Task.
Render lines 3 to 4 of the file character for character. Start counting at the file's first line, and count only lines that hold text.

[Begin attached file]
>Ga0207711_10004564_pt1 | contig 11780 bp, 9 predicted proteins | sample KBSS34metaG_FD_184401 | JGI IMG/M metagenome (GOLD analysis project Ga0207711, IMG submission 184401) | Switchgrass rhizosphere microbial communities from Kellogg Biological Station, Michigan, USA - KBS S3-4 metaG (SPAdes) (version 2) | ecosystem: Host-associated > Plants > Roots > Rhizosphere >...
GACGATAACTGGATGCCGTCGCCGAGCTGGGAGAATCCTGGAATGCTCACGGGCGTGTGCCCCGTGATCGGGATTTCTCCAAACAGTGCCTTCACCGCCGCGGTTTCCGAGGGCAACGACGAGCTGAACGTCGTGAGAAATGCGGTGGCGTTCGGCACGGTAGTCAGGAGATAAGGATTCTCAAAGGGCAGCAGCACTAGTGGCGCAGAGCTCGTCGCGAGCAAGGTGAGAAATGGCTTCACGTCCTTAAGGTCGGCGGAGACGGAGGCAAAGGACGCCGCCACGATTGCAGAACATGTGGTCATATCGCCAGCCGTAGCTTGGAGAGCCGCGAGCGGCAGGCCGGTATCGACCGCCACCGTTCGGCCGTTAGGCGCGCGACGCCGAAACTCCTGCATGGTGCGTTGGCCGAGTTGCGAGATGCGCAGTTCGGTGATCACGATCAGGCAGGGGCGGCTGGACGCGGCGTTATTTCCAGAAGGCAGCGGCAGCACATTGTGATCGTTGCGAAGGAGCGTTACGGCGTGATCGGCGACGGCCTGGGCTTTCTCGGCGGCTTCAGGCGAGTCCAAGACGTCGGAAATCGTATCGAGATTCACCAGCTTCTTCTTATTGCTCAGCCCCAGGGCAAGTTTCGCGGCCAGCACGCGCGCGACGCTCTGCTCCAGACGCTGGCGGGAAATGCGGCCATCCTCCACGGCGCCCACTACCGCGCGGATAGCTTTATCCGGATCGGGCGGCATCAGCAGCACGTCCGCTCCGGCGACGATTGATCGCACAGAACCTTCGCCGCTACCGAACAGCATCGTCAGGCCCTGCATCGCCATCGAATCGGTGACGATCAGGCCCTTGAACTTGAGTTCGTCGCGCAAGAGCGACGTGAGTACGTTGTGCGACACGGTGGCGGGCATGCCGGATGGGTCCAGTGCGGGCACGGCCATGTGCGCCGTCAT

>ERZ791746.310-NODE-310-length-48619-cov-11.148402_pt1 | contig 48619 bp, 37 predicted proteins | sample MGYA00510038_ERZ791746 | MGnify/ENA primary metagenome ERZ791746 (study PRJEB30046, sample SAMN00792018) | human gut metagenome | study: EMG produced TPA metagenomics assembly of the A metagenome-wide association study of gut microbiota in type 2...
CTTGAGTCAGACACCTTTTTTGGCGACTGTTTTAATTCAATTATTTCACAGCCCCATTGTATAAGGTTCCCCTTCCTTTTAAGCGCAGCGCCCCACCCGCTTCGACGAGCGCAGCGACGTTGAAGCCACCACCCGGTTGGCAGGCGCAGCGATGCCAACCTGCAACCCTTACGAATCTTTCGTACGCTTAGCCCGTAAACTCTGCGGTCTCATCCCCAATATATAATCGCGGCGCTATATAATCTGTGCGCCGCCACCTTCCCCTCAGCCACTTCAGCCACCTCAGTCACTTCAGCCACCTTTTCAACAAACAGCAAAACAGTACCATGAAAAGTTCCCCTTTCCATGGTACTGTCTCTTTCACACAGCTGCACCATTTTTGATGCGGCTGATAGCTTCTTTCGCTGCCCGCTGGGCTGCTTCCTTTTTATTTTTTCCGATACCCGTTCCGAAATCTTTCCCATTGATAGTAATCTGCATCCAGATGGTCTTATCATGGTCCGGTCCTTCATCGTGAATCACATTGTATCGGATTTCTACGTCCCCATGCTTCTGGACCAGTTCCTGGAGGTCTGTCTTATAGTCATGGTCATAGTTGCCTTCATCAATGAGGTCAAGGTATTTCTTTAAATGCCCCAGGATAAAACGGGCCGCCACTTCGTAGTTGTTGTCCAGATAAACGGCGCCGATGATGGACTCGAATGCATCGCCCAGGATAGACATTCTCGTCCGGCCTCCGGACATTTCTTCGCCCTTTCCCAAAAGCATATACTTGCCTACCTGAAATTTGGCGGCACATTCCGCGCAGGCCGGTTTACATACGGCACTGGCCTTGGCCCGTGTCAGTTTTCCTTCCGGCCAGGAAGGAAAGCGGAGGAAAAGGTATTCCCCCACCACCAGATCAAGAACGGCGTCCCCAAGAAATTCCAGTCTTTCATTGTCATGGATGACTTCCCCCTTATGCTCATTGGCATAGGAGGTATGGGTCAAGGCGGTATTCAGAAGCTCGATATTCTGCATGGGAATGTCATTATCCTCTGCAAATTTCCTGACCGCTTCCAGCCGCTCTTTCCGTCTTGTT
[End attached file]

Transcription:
>ERZ791746.310-NODE-310-length-48619-cov-11.148402_pt1 | contig 48619 bp, 37 predicted proteins | sample MGYA00510038_ERZ791746 | MGnify/ENA primary metagenome ERZ791746 (study PRJEB30046, sample SAMN00792018) | human gut metagenome | study: EMG produced TPA metagenomics assembly of the A metagenome-wide association study of gut microbiota in type 2...
CTTGAGTCAGACACCTTTTTTGGCGACTGTTTTAATTCAATTATTTCACAGCCCCATTGTATAAGGTTCCCCTTCCTTTTAAGCGCAGCGCCCCACCCGCTTCGACGAGCGCAGCGACGTTGAAGCCACCACCCGGTTGGCAGGCGCAGCGATGCCAACCTGCAACCCTTACGAATCTTTCGTACGCTTAGCCCGTAAACTCTGCGGTCTCATCCCCAATATATAATCGCGGCGCTATATAATCTGTGCGCCGCCACCTTCCCCTCAGCCACTTCAGCCACCTCAGTCACTTCAGCCACCTTTTCAACAAACAGCAAAACAGTACCATGAAAAGTTCCCCTTTCCATGGTACTGTCTCTTTCACACAGCTGCACCATTTTTGATGCGGCTGATAGCTTCTTTCGCTGCCCGCTGGGCTGCTTCCTTTTTATTTTTTCCGATACCCGTTCCGAAATCTTTCCCATTGATAGTAATCTGCATCCAGATGGTCTTATCATGGTCCGGTCCTTCATCGTGAATCACATTGTATCGGATTTCTACGTCCCCATGCTTCTGGACCAGTTCCTGGAGGTCTGTCTTATAGTCATGGTCATAGTTGCCTTCATCAATGAGGTCAAGGTATTTCTTTAAATGCCCCAGGATAAAACGGGCCGCCACTTCGTAGTTGTTGTCCAGATAAACGGCGCCGATGATGGACTCGAATGCATCGCCCAGGATAGACATTCTCGTCCGGCCTCCGGACATTTCTTCGCCCTTTCCCAAAAGCATATACTTGCCTACCTGAAATTTGGCGGCACATTCCGCGCAGGCCGGTTTACATACGGCACTGGCCTTGGCCCGTGTCAGTTTTCCTTCCGGCCAGGAAGGAAAGCGGAGGAAAAGGTATTCCCCCACCACCAGATCAAGAACGGCGTCCCCAAGAAATTCCAGTCTTTCATTGTCATGGATGACTTCCCCCTTATGCTCATTGGCATAGGAGGTATGGGTCAAGGCGGTATTCAGAAGCTCGATATTCTGCATGGGAATGTCATTATCCTCTGCAAATTTCCTGACCGCTTCCAGCCGCTCTTTCCGTCTTGTT